We are excited to share that Bridging the Theory-Practice Divide in International Relations will be published by Georgetown University Press in Spring of 2020.
In many ways this book traces its origins to a series of conversations between faculty and students at William & Mary more than 15 years ago. The students routinely pushed the faculty to think more deeply about our discipline and our place in it. They asked why political scientists seemed to write exclusively for others in the field and to teach their students to do the same. They repeatedly asked that their coursework (and related research opportunities) be more closely linked to the practice of international relations (IR). They asked good, smart questions: Why do professors spend so much time in class teaching us about structural realism and the various flavors of constructivism? How will this help us to do better work at the State Department, World Bank, or Amnesty International after we graduate? Does any of the research done in the IR field actually shape the thinking and behavior of policymakers? What else should we study, other than political science, to affect outcomes in the real world?
We did not always have good answers to these questions because our answers were rooted in anecdotes and second-hand observations. We had plenty of theory and good evidence about war, trade, human rights, and foreign aid, but we lacked theory and good evidence about our own discipline, which are necessary conditions for social scientific inference. To address any of these questions in a serious way, we would need a more systematic approach to studying the teaching and research practices of IR scholars and we would need data on what practitioners find most useful from their counterparts in the academy.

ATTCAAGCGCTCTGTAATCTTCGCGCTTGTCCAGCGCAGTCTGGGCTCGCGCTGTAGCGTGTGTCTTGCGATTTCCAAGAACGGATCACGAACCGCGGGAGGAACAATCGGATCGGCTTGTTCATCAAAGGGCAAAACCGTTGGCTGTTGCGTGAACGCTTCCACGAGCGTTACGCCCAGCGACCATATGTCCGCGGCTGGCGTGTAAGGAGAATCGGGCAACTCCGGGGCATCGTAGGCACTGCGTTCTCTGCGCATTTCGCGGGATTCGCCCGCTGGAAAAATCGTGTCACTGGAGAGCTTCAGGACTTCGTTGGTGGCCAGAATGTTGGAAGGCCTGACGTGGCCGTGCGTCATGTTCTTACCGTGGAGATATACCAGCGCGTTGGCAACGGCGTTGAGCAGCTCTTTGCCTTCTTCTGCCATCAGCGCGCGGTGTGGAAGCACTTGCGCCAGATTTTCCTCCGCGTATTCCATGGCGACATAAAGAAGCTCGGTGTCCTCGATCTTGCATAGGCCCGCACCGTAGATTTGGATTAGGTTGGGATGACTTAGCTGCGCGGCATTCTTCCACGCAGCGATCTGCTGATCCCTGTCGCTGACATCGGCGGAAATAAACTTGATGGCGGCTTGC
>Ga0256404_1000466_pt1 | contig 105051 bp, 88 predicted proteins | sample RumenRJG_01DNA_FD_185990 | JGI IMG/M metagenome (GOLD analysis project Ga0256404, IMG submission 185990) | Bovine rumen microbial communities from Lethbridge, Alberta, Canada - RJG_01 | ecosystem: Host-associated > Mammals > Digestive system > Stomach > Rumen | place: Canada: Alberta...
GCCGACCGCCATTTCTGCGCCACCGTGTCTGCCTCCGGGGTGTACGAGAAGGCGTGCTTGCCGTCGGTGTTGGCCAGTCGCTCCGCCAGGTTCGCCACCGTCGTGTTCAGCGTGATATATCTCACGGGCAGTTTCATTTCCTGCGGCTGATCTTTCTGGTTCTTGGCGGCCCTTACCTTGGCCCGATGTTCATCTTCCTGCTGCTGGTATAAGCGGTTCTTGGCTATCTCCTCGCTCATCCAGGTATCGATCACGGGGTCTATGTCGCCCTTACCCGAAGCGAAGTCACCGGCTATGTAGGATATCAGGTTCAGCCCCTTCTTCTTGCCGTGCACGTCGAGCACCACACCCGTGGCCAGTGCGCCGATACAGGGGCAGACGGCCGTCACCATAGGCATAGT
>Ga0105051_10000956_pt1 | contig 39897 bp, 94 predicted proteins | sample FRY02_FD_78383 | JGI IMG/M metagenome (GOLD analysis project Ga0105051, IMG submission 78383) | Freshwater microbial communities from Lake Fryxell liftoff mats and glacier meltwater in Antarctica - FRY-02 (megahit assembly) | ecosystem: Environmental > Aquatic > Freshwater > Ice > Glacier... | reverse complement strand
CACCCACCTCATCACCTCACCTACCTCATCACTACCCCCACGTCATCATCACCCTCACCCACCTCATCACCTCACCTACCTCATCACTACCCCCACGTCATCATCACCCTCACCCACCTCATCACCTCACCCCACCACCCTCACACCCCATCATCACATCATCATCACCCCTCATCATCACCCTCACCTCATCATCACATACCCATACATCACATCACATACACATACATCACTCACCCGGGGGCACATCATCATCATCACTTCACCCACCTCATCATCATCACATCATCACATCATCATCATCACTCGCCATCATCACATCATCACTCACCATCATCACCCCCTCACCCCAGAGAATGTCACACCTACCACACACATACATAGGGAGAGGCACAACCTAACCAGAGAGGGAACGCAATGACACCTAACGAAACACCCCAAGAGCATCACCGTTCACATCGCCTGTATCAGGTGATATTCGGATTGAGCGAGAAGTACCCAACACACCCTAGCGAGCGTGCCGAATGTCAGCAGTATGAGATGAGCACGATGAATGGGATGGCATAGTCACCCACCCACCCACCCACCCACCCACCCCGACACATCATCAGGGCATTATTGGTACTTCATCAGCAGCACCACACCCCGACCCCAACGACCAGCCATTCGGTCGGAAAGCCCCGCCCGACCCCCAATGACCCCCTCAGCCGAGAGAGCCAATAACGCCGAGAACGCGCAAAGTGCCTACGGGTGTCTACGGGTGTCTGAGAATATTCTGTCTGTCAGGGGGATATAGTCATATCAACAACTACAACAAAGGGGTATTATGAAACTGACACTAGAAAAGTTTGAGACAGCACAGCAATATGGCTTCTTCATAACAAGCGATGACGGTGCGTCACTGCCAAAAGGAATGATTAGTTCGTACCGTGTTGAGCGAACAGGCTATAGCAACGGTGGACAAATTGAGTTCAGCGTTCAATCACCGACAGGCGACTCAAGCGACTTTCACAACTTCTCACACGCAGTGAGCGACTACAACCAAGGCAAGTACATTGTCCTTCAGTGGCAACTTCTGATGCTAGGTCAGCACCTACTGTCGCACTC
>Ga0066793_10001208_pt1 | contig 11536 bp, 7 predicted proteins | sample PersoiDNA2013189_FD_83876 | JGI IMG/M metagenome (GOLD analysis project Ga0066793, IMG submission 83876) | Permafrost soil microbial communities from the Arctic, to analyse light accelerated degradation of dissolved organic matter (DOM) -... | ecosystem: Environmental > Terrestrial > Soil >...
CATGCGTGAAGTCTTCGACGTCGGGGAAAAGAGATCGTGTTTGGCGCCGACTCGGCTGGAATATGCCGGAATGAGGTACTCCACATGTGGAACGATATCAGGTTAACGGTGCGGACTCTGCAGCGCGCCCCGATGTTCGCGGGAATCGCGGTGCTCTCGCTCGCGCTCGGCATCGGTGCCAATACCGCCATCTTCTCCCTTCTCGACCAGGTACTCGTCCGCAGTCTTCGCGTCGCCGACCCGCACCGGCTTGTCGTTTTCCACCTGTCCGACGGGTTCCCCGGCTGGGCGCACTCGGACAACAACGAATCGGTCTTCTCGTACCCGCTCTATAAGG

The central question that motivates this book is whether research produced by scholars of international relations (IR) is relevant to policy and practice. In this first-of-its kind conversation across the academic-policy divide, leading IR scholars and veteran policy practitioners reflect on the nature and size of the gap across eight different issue areas within IR. This comparative study identifies two structural features that shape the academy’s ability and/or willingness to influence policy: 1) the level of uncertainty surrounding a policy problem and its proposed solutions; 2) the level of access that scholars have to policy makers. The book’s contributors also analyze two professional incentives that purportedly affect IR scholars’ research choices: 1) pressure to employ sophisticated empirical methods; and 2) few rewards for communicating research findings to the public or practitioners outside of academia. Individual chapters explore the impact of these factors on the size and nature of the theory-practice divide in trade, finance, human rights, development, environment, nuclear weapons and strategy, inter-state war, and intra-state conflict.
Pre-order the book from Georgetown University Press today!